The ECWG has published a protocol for a scoping review that will examine the evidence base and evidence gaps on women’s groups in Uganda. Specifically, we will appraise the evidence base on the impact, cost-effectiveness, and implementation of women’s groups in Uganda to understand both the evidence that exists and the evidence gaps that remain. In addition, we aim to gather some preliminary evidence on the evidence base related to the pathways through which women’s groups can achieve their objectives
Read about a survey that documents self-help group (SHG) leaders’ engagement in the community awareness and infection prevention activities and the extent of support they give to their members through different funds and loans for their livelihoods and income generation during this pandemic.
This paper synthesises evidence on how group-based livelihoods’ programmes – which include financial, human or social capital interventions – can have an impact on a range of economic, human development and social cohesion outcomes.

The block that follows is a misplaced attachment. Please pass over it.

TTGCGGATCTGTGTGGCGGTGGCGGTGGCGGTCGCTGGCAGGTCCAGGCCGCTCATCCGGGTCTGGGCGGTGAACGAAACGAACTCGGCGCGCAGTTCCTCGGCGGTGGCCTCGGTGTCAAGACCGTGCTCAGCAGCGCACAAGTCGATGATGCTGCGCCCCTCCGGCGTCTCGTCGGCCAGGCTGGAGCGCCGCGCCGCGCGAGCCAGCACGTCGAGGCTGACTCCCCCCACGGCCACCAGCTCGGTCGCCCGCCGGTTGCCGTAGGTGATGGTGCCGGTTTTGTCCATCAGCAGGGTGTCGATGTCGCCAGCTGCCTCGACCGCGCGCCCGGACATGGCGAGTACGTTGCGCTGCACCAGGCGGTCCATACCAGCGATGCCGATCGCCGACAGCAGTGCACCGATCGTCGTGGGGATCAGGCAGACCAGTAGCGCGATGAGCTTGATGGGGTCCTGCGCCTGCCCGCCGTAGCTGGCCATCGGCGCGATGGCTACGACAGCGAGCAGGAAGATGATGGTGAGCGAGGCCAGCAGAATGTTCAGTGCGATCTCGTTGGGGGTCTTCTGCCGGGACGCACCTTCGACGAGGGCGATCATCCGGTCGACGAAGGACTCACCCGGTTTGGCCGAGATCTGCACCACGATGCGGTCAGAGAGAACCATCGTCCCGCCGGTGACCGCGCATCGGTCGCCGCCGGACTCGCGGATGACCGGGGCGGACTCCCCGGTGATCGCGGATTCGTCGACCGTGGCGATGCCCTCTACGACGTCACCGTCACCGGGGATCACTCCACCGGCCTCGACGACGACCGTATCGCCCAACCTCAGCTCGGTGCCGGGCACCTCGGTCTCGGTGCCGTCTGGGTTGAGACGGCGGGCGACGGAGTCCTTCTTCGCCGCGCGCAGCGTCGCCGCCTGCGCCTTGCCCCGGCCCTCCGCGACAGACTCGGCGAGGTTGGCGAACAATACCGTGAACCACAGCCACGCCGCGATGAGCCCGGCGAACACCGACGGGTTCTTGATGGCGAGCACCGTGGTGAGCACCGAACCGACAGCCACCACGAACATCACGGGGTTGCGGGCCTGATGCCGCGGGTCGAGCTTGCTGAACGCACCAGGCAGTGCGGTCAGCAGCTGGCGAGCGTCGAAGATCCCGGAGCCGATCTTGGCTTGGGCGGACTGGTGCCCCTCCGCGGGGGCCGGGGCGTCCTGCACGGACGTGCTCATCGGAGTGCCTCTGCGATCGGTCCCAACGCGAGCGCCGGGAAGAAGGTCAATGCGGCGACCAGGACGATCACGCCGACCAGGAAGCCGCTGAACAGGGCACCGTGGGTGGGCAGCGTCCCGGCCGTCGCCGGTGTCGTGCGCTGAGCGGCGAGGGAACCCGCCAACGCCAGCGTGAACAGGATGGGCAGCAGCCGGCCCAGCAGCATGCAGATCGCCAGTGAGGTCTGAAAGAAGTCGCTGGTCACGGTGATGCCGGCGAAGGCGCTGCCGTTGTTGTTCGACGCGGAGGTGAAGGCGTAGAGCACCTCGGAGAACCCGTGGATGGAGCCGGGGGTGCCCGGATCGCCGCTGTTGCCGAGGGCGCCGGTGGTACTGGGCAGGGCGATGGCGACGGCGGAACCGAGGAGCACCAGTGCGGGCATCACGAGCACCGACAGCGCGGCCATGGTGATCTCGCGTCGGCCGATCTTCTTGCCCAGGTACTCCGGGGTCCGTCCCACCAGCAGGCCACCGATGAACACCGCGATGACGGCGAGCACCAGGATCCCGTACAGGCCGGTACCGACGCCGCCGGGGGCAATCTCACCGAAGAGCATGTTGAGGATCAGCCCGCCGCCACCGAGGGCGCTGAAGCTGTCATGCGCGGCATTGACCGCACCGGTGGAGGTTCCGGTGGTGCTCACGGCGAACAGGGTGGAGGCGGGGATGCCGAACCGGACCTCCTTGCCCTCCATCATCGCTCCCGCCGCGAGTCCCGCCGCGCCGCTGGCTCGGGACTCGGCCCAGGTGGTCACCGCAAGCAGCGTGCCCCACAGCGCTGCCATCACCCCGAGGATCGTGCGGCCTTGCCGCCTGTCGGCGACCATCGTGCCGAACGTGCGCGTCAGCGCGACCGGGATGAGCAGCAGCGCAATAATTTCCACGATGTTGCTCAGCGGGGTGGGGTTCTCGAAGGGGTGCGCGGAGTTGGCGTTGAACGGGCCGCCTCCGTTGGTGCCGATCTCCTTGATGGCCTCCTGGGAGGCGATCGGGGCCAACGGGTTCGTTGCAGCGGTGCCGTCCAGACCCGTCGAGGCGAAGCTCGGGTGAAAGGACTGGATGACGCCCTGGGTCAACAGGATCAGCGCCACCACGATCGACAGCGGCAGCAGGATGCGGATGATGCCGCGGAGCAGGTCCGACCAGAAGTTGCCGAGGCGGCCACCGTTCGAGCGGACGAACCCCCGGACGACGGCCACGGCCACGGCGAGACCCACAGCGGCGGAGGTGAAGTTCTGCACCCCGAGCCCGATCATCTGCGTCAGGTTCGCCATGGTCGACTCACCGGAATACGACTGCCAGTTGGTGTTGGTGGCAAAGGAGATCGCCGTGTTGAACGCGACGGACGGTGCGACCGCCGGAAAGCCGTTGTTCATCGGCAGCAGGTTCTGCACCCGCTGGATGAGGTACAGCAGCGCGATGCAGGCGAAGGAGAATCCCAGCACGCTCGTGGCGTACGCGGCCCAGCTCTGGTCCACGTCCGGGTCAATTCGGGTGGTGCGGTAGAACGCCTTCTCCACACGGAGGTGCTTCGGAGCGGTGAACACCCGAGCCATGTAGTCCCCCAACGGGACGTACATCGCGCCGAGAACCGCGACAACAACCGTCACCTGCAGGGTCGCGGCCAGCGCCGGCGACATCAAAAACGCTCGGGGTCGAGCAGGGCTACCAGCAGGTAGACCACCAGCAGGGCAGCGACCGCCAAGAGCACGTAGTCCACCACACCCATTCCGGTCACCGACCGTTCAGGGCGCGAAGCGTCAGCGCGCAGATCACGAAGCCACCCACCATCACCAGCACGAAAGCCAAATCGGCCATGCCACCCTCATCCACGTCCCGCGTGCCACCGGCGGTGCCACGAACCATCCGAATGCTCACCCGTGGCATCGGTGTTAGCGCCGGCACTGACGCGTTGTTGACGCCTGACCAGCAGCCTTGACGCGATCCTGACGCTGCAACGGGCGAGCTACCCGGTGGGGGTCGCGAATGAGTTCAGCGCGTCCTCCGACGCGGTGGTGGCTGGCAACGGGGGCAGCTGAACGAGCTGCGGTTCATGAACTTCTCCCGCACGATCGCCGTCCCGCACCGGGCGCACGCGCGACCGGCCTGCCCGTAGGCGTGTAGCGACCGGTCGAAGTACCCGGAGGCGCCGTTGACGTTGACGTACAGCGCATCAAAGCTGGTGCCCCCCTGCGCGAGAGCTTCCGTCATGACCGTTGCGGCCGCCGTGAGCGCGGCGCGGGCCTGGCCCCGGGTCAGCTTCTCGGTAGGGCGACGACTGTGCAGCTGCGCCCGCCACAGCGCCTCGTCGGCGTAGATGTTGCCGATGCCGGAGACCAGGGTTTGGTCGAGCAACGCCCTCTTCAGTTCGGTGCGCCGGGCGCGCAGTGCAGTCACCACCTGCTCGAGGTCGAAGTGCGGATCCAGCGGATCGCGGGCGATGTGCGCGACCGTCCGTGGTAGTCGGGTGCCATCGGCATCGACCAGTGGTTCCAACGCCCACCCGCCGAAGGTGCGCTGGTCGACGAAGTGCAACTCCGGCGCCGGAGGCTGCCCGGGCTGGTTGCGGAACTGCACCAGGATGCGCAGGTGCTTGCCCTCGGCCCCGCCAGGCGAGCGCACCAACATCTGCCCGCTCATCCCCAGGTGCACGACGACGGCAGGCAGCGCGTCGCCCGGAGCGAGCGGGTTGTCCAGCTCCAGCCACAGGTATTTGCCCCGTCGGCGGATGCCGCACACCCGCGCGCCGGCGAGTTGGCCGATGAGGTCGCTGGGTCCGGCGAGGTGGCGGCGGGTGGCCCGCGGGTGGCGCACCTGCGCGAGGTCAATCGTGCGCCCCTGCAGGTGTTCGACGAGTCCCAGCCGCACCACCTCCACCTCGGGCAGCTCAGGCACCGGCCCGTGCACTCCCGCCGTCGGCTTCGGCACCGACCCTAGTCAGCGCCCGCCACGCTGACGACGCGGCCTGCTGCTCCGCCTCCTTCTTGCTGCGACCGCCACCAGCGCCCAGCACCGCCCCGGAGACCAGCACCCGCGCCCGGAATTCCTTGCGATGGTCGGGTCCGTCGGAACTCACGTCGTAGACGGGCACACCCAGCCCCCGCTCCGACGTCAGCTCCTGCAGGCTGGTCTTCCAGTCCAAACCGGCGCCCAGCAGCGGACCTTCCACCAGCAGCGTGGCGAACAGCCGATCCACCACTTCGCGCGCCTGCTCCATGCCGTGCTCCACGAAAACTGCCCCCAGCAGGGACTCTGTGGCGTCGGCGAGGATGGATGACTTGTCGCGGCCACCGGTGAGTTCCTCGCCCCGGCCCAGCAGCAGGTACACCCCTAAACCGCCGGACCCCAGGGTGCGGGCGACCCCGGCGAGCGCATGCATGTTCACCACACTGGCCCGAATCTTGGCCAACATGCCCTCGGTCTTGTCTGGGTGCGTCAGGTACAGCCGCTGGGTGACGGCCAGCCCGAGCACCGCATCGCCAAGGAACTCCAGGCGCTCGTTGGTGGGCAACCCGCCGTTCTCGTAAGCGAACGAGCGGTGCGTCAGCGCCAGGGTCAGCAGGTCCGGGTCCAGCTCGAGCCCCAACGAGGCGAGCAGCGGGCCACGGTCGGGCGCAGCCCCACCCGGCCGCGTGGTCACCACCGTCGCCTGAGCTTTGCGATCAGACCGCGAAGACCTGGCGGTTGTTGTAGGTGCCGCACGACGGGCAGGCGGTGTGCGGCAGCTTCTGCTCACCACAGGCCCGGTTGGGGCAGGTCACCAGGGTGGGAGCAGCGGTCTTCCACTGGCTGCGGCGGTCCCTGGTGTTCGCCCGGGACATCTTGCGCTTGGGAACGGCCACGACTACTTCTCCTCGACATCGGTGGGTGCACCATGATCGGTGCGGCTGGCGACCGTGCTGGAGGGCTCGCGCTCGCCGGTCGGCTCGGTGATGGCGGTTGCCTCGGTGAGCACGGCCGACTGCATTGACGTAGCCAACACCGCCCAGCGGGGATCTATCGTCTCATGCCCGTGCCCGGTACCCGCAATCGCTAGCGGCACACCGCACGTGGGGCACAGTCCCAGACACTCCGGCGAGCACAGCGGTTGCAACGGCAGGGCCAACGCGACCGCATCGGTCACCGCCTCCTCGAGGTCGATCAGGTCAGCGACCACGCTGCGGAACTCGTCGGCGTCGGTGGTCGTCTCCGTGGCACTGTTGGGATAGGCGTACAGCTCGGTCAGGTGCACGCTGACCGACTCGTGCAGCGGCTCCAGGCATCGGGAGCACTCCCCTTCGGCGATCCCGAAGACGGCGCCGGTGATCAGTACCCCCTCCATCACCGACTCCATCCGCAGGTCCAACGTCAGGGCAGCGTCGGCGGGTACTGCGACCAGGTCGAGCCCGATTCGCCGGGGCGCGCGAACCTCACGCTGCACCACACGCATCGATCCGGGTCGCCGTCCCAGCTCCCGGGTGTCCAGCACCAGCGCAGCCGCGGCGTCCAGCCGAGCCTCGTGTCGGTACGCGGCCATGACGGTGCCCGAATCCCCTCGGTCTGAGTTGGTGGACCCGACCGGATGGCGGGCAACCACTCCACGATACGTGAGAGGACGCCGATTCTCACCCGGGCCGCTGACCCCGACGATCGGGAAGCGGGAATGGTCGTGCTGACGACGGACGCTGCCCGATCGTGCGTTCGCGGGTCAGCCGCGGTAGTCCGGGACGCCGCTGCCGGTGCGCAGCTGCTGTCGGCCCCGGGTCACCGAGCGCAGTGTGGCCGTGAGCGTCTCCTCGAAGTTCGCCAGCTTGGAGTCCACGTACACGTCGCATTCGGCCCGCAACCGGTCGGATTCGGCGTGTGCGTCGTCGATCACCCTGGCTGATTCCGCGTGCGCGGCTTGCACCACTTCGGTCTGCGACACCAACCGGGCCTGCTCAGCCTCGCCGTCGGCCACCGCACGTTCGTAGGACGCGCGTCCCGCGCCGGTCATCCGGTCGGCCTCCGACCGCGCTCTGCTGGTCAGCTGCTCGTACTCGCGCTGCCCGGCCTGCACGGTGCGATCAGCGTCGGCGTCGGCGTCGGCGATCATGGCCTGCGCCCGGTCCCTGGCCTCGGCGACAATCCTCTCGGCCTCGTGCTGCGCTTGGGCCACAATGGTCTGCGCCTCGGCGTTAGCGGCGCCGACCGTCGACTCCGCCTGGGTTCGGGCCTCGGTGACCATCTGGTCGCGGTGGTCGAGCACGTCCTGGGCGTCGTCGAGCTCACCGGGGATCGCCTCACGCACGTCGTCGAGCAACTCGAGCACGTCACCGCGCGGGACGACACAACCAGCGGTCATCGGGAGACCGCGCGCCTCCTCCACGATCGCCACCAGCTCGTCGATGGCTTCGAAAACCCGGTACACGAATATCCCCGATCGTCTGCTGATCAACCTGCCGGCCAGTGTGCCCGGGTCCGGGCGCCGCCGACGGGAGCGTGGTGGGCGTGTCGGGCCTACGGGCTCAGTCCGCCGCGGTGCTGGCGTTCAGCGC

This study looks at determinants of Common mental disorders and how factors across multiple life dimensions, modeled together, are differentially related to maternal mental health in high poverty contexts where self-help groups exist.
This report investigates the interventions aimed at improving the effectiveness and sustainability of community-based financial institutions or saving groups and their inclusion in the formal financial system in Zambia.
This report is an assessment of women’s self-help groups (WSHGs) in an attempt to better define the needs and challenges of WSHGs and provide recommendations to mitigate them. The assessment aims to provide a comprehensive profile of WSHGs in Odisha, their current linkages with markets and procurement systems and the gaps or hurdles faced by them.
August 11, 2020 - 9 am - 10:00 am (EDT)
Focusing on the needs of customers remains a challenge in Africa, according to the recent Savings and Retail Banking in Africa report published by the Scale2Save Programme this February. A partnership between WSBI and Mastercard Foundation, Scale2Save finds that WSBI member banks offer a variety of accounts as part of their drive to attract and satisfy customers. But the report also notes that their product and service mix still falls short of customer needs. The webinar will present key insights from the report and will discuss major challenges to encourage savings for low-income customers following the four pillars of financial inclusion: usability, affordability accessibility and sustainability.